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McMurrin Lecture: How Darwin and Lincoln Shaped the Modern World

Adam Gopnik, staff writer for The New Yorker magazine and 2013 McMurrin Professor, will speak at the University of Utah on March 20.

March 6, 2013 – Author and cultural essayist Adam Gopnik will give this year’s McMurrin Professorship Lecture based on his book “Angels and Ages: A Short Book about Darwin, Lincoln and Modern Life,” presented by the Honors College at the University of Utah.

Gopnik will deliver the free public lecture on Wednesday, March 20, 2013, beginning at 7:00 p.m. in the Aline Wilmot Skaggs Biology Building on the University of Utah campus.

A staff writer for The New Yorker magazine, Gopnik was selected as the 2013 McMurrin Professor—named for Sterling M. McMurrin, noted philosopher and historian—an appointment which brings a scholar of recognized eminence in his or her field to the university.

Gopnik’s talk is drawn from the foundation of his book: Abraham Lincoln and Charles Darwin were born on the same day—Feb. 12, 1809—an ocean apart, each of their ideas and principles profoundly impacting the shape of our modern world. Gopnik parallels and compares these two icons of emancipation and evolution as ordinary family men, with ambitions, faults, passions and brilliant ideas that helped define the spirit of a new world with principles of robust democracy and innovative science.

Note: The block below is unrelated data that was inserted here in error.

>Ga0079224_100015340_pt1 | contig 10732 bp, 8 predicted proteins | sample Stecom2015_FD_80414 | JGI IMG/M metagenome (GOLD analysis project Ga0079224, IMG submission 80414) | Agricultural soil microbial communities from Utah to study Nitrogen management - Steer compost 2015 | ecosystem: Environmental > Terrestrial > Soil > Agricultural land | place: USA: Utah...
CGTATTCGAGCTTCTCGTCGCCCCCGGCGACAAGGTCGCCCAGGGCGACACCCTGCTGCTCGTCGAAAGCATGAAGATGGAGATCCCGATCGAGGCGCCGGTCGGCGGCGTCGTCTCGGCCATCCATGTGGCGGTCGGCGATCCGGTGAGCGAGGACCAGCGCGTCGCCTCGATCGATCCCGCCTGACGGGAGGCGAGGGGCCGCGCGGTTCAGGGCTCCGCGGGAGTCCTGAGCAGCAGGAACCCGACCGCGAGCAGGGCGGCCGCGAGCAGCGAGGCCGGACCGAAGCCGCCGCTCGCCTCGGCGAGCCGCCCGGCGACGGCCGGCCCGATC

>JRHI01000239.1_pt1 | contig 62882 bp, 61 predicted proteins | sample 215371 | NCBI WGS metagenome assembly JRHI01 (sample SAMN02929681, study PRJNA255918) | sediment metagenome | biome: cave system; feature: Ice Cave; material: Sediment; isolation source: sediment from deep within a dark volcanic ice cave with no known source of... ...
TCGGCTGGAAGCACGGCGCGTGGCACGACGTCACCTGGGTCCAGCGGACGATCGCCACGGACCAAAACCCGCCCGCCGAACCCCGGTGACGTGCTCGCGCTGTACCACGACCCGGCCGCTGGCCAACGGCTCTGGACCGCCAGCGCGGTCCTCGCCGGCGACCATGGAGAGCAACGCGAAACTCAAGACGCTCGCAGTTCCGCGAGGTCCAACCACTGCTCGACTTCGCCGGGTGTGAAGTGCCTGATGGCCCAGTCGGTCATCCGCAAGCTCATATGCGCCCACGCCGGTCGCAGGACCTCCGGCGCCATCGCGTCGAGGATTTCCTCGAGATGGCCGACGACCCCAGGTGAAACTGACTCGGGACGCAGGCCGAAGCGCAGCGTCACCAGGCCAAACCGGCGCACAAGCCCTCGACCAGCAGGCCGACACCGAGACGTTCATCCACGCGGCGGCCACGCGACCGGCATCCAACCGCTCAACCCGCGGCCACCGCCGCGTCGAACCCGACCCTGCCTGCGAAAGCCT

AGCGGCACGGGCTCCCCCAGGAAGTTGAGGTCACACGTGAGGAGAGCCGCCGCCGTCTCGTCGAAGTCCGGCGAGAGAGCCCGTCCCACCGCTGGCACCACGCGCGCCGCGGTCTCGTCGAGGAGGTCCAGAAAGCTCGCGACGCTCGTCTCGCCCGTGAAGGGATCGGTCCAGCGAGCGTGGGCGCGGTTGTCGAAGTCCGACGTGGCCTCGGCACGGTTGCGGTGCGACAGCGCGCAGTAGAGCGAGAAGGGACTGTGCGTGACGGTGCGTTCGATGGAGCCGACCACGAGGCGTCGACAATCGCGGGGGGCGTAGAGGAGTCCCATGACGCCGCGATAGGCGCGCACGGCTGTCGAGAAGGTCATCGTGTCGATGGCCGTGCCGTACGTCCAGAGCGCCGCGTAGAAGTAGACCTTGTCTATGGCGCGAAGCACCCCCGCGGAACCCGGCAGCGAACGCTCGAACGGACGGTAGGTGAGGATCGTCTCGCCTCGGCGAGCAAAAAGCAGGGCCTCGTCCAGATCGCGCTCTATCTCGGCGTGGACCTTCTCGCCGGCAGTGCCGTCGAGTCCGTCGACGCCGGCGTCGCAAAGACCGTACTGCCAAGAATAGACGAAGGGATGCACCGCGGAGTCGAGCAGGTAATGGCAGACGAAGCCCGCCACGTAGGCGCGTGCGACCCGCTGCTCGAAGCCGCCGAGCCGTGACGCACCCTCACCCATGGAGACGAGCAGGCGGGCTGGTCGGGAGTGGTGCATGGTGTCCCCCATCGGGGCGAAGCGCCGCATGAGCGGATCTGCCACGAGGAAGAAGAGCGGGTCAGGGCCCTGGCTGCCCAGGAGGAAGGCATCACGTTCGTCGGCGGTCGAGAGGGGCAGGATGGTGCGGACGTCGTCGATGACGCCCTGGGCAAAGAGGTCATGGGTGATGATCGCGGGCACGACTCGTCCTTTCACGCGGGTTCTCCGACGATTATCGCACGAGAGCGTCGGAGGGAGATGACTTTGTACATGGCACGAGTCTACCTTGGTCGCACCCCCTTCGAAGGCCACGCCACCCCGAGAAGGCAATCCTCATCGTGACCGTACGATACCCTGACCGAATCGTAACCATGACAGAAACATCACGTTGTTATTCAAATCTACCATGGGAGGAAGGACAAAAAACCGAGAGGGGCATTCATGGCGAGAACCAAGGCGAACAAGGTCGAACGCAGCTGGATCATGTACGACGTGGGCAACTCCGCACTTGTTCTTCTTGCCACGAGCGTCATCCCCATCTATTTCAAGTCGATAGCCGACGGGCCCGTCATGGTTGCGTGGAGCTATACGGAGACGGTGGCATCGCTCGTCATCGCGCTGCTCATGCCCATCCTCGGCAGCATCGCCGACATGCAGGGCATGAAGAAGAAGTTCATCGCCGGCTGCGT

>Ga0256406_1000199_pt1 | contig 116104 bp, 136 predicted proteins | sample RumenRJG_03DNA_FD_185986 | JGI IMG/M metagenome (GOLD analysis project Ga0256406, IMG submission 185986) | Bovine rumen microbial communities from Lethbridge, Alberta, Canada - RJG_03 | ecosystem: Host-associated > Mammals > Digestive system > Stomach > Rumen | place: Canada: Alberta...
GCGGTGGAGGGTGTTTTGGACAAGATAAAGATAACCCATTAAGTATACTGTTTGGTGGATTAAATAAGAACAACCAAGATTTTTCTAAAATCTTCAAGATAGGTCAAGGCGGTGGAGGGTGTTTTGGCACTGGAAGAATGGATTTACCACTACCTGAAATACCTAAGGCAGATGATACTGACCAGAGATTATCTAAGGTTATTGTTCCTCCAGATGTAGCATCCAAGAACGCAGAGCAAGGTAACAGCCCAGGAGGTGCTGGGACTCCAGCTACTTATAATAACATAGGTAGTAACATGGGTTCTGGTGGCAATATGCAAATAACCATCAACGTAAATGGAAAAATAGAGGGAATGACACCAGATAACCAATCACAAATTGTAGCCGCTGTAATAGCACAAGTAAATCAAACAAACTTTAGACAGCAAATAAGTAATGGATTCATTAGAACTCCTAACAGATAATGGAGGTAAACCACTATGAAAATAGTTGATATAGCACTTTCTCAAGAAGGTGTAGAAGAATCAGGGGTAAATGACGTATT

The purpose of the McMurrin lectureship is to raise the level of campus discourse and enrich undergraduate education in cooperation with a selected college or department each year. During their appointment, McMurrin Professors offer a public event and are available to meet with undergraduate students and faculty.

More information about the lecture is available online at, or by calling 801-581-7383.

The Honors College at the University of Utah provides intellectually curious, motivated students with the foundations of a rigorous liberal arts education nested within the context of a world-class research university. Honors College students engage the best of two worlds—a small college liberal arts experience, including rigorous coursework and living-learning opportunities, joined with a world class research university and the opportunity to work closely with top researchers and scholars. See more information about the Honors College at

The University of Utah, located in Salt Lake City in the foothills of the Wasatch Range, is the flagship institution of higher learning in Utah. Founded in 1850, it serves more than 32,000 students from across the United States and the world. With more than 72 major subjects at the undergraduate level and more than 100 major fields of study at the graduate level, including law and medicine, the university prepares students to live and compete in the global workplace. Learn more about all the U has to offer online at